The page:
Send to:

Choose Destination
See comment in PubMed Commons below
Biochemistry. 2005 Jul 19;44(28):9645-56.

Nucleotides regulate the conformational state of the small terminase subunit from bacteriophage lambda: implications for the assembly of a viral genome-packaging motor.

Author information

  • 1Department of Pharmaceutical Sciences, University of Colorado Health Sciences Center, Denver, Colorado 80262, USA.


Terminase enzymes are responsible for "packaging" of viral DNA into a preformed procapsid. Bacteriophage lambda terminase is composed of two subunits, gpA and gpNu1, in a gpA(1).gpNu1(2) holoenzyme complex. The larger gpA subunit is responsible for preparation of viral DNA for packaging, and is central to the packaging motor complex. The smaller gpNu1 subunit is required for site-specific assembly of the packaging motor on viral DNA. Terminase assembly at the packaging initiation site is regulated by ATP binding and hydrolysis at the gpNu1 subunit. Characterization of the catalytic and structural interactions between the DNA and nucleotide binding sites of gpNu1 is thus central to our understanding of the packaging motor at the molecular level. The high-resolution structure of the DNA binding domain of gpNu1 (gpNu1-DBD) was recently determined in our lab [de Beer, T., et al. (2002) Mol. Cell 9, 981-991]. The structure reveals the presence of a winged-helix-turn-helix DNA binding motif, but the location of the ATPase catalytic site in gpNu1 remains unknown. In this work, nucleotide binding to the gpNu1-DBD was probed using acrylamide fluorescence quenching and fluorescence-monitored ligand binding studies. The data indicate that the minimal DBD dimer binds both ATP and ADP at two equivalent but highly cooperative binding sites. The data further suggest that ATP and ADP induce distinct conformations of the dimer but do not affect DNA binding affinity. The implications of these results with respect to the assembly and function of a terminase DNA-packaging motor are discussed.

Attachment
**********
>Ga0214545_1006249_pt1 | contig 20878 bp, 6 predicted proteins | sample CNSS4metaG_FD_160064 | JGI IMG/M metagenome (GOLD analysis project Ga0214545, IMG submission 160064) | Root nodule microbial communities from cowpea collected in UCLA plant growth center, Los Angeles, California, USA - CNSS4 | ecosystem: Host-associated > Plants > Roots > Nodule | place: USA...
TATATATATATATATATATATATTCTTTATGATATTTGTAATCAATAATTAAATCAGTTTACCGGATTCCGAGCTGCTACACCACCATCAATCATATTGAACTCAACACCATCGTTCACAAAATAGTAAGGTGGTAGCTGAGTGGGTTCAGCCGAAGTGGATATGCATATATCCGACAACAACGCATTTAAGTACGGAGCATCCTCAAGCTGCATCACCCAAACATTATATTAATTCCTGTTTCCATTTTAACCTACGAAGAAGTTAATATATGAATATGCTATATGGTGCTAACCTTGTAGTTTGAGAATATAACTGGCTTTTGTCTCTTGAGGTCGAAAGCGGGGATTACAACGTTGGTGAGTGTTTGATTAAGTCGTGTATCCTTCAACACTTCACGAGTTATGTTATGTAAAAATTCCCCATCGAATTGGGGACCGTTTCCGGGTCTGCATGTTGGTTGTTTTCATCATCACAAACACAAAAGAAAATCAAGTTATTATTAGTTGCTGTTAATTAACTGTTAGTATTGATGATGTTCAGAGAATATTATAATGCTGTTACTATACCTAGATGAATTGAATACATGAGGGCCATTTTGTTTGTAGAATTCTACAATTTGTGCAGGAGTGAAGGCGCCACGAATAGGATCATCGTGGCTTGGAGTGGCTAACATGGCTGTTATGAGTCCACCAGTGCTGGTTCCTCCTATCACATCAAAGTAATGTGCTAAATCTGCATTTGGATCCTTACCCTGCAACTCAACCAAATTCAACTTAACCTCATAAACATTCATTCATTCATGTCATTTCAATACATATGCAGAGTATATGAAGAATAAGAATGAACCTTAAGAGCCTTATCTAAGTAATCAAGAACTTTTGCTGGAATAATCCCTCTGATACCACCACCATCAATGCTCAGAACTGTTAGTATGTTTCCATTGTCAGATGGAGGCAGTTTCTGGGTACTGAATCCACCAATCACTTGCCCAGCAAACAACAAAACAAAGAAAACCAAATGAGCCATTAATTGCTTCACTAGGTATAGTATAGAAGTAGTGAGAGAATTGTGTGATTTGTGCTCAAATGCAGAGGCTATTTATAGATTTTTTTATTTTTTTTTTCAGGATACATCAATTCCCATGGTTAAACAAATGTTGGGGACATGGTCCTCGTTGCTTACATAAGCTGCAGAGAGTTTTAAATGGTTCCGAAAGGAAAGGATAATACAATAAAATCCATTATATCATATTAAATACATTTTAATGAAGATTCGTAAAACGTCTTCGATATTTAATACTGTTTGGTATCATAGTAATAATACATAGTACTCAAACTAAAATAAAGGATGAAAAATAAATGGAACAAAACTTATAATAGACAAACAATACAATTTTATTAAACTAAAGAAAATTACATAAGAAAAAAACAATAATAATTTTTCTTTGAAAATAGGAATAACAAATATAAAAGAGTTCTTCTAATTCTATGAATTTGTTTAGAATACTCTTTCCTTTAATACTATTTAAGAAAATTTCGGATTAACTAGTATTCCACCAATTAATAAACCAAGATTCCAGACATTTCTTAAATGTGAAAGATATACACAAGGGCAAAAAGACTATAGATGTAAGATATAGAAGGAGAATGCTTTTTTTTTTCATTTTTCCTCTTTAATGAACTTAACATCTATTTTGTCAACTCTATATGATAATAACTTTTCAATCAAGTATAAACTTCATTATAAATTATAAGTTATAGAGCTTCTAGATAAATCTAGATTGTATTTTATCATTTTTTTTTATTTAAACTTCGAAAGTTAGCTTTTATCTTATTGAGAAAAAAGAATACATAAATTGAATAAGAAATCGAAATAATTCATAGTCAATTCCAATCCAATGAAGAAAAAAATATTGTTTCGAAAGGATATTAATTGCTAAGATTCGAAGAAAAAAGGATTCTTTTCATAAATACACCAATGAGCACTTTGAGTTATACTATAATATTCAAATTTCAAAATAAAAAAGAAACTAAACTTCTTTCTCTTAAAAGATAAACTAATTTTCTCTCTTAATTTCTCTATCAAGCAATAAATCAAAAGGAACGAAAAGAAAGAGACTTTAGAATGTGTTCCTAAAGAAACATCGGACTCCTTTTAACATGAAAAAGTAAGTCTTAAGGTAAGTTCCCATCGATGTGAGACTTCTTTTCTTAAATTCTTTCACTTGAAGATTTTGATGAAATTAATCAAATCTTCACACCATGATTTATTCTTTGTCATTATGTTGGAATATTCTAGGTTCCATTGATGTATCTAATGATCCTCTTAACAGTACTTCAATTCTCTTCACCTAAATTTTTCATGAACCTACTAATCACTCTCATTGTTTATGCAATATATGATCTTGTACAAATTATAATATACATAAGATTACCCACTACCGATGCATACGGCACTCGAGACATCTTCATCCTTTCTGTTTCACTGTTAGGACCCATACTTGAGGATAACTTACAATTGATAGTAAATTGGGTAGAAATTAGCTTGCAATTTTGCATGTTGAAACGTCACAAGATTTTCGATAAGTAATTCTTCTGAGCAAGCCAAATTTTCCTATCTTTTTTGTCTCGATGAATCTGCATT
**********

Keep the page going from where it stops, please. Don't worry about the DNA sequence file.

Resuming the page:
[PubMed - indexed for MEDLINE]
PubMed Commons home

PubMed Commons

How to join PubMed Commons

    Supplemental Content

    Full text links

    Icon for American Chemical Society
    Loading ...
    Write to the Help Desk